Tooltips aren't just for web—they're one of the most popular and effective UI patterns for mobile apps, too.
Ask any mobile PM or app owner how to increase app retention and odds are they’ll say it’s done by improving the user experience. Kind of a no brainer, right? But how do you improve your UX without redesigning your whole app? Much of the time, the answer is “better in-app messaging”.
Fewer pixels doesn't mean fewer possibilities. Mobile experiences offer unique design opportunities and the chance to create novel interfaces that just aren’t possible on web.
Yet funnily enough, the most popular and effective mobile UI patterns include the same ones that we’ve seen on web apps for ages—tooltips, for instance, remain one of the stars of the show.
But that doesn’t mean you should use mobile tooltips exactly the same way as their web counterparts. Below, we’ll walk you through 5 ways you can use tooltips in your mobile app to engage (not enrage) your mobile users.
Let’s start from the top and quickly define what exactly we mean by mobile tooltips.
What are mobile tooltips?
Mobile tooltips are small in-app messages attached to a specific UI element or place on the screen. They’re typically (but not exclusively) text-based, and are used to provide highly contextual guidance, highlight key features, or alert about new updates during app usage.
Mobile tooltips are a product owner’s way of offering a friendly nudge towards key features to ensure that users fully understand how the app works and how to get maximum value out of it. They’re a great way to make sure users interact with the key features that will drive adoption, engagement, and retention.
Web vs. mobile tooltips
Computer programs have been using tooltips for years. Raise your hand if you remember the chatty paperclip from Word. ✋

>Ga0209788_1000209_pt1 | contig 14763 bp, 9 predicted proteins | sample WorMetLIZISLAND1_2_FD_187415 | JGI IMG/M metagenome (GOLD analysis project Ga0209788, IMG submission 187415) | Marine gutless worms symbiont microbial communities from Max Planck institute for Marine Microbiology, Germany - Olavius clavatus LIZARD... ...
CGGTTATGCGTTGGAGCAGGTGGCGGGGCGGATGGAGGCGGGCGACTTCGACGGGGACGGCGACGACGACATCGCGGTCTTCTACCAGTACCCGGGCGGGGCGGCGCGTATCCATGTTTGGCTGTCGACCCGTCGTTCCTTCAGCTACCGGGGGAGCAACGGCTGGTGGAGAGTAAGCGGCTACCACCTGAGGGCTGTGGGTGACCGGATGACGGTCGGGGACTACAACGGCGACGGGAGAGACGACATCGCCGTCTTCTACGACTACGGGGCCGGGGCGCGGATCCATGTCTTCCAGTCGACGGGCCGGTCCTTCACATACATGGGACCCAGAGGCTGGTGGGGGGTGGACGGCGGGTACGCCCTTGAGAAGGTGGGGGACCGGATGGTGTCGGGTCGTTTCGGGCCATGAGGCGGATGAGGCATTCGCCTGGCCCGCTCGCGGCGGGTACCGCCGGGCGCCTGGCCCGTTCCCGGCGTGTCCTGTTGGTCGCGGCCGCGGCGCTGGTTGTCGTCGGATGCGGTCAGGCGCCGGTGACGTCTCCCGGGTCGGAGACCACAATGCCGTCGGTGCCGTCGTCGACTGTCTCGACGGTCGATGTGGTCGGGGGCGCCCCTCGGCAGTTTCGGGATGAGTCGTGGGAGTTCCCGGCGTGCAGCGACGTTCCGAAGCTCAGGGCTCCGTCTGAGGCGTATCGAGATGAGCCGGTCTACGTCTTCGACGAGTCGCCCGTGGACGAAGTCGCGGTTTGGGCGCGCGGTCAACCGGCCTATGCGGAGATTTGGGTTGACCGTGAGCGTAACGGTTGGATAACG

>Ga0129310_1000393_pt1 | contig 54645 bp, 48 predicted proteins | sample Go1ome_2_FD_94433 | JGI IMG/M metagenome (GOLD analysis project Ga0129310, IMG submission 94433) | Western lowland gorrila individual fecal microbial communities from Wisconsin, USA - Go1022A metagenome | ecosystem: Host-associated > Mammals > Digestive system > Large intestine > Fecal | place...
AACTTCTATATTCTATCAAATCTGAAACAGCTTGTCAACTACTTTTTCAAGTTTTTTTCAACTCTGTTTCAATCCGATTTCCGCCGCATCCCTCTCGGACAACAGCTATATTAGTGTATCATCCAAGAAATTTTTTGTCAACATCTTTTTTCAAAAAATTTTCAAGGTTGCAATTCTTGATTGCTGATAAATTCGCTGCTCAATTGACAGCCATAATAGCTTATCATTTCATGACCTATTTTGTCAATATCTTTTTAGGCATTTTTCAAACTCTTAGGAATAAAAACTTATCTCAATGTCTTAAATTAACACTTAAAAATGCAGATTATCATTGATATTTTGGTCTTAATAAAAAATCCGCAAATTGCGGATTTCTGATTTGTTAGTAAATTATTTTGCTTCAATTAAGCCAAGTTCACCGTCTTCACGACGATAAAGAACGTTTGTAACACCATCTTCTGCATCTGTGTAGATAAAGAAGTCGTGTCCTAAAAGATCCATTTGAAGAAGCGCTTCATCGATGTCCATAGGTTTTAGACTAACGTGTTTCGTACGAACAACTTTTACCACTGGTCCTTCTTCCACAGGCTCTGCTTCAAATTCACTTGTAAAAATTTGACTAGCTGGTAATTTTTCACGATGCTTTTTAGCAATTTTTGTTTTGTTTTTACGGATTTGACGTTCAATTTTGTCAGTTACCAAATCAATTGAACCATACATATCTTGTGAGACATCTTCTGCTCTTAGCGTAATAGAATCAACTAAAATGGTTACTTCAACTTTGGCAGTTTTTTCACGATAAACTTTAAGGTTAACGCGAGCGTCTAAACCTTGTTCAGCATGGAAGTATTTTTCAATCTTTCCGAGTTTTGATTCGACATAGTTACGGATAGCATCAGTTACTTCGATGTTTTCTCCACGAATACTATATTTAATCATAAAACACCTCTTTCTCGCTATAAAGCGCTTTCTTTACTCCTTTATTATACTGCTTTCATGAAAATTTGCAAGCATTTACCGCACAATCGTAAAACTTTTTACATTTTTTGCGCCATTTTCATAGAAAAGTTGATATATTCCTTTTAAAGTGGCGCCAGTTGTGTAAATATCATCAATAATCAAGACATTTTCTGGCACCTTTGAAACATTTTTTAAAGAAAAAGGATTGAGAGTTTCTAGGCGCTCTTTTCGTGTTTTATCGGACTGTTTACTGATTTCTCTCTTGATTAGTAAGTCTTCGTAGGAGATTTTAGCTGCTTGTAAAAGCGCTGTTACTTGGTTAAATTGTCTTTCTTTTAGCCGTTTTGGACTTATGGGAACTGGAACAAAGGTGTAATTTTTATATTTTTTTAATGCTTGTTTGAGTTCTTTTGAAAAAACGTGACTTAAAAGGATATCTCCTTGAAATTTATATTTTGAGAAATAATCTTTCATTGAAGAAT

“Clippy” was launched in 1995 by Microsoft as a way to simplify software onboarding and do away with tedious manuals. Clippy was one of the first tooltips to go mainstream and despite all of his flaws, he paved the way for the UX-enhancing tooltips we enjoy today.
One of the main differences between web and app tooltips lie in the way the message is conveyed. Put simply, mobile app tooltips have limited real estate. There’s less room for lengthy copy and fewer options for tooltip placement given the minimal screen dimensions they’re working with.
👉Small mobile screens also mean that any bit of UI takes up a larger percentage of the screen than a similarly sized object would on web. That means a tooltip that feels subtle on a large screen is going to feel a lot more prominent on mobile.👈
For these reasons, it’s incredibly important for mobile app owners to get creative with their mobile tooltips. Below are a few tips mobile app owners can use to make the best of their condensed creative space:
Short-hand is okay: Now isn’t the time to channel your inner Shakespeare. You have limited characters to work with, so keep it short and sweet. At the same time, don’t abbreviate to the point of incomprehensibility—stick to familiar acronyms and keep them to a minimum.
Spacing is key: With such a small space to work with, you might be tempted to pack in as much copy as you can. Don’t do it. Too many words and too little white space will only make your tooltip an eye sore. It may feel counterintuitive, but generous spacing is your friend and will help users digest your messaging much more easily.
CTAs: Many web tooltips include a CTA button, which doesn’t always make sense for mobile. But that doesn’t mean you can’t have a strong call-to-action. Choose words that depict a sense of excitement or urgency to prompt users to take action.
Imagery: A picture is worth a thousand words. Rely on simple images or emojis when it makes sense to do so.
1. Mindbody’s onboarding tooltip 🏃♀️
Did you know that 25% of users abandon an app after using it only once? There’s a short window of time in which to impress new users, which is why app onboarding is critical to improving app retention. But the helpful hints shouldn’t end after onboarding. Keep users engaged and exploring your app by using mobile tooltips to provide guidance.
A great example of this comes from the Mindbody app, which uses a mobile tooltip to point users in the direction of where core app features lie. In Mindbody’s case, this is the ‘Activity’ section. After using the app to sign up for their first class, users see the following tooltip: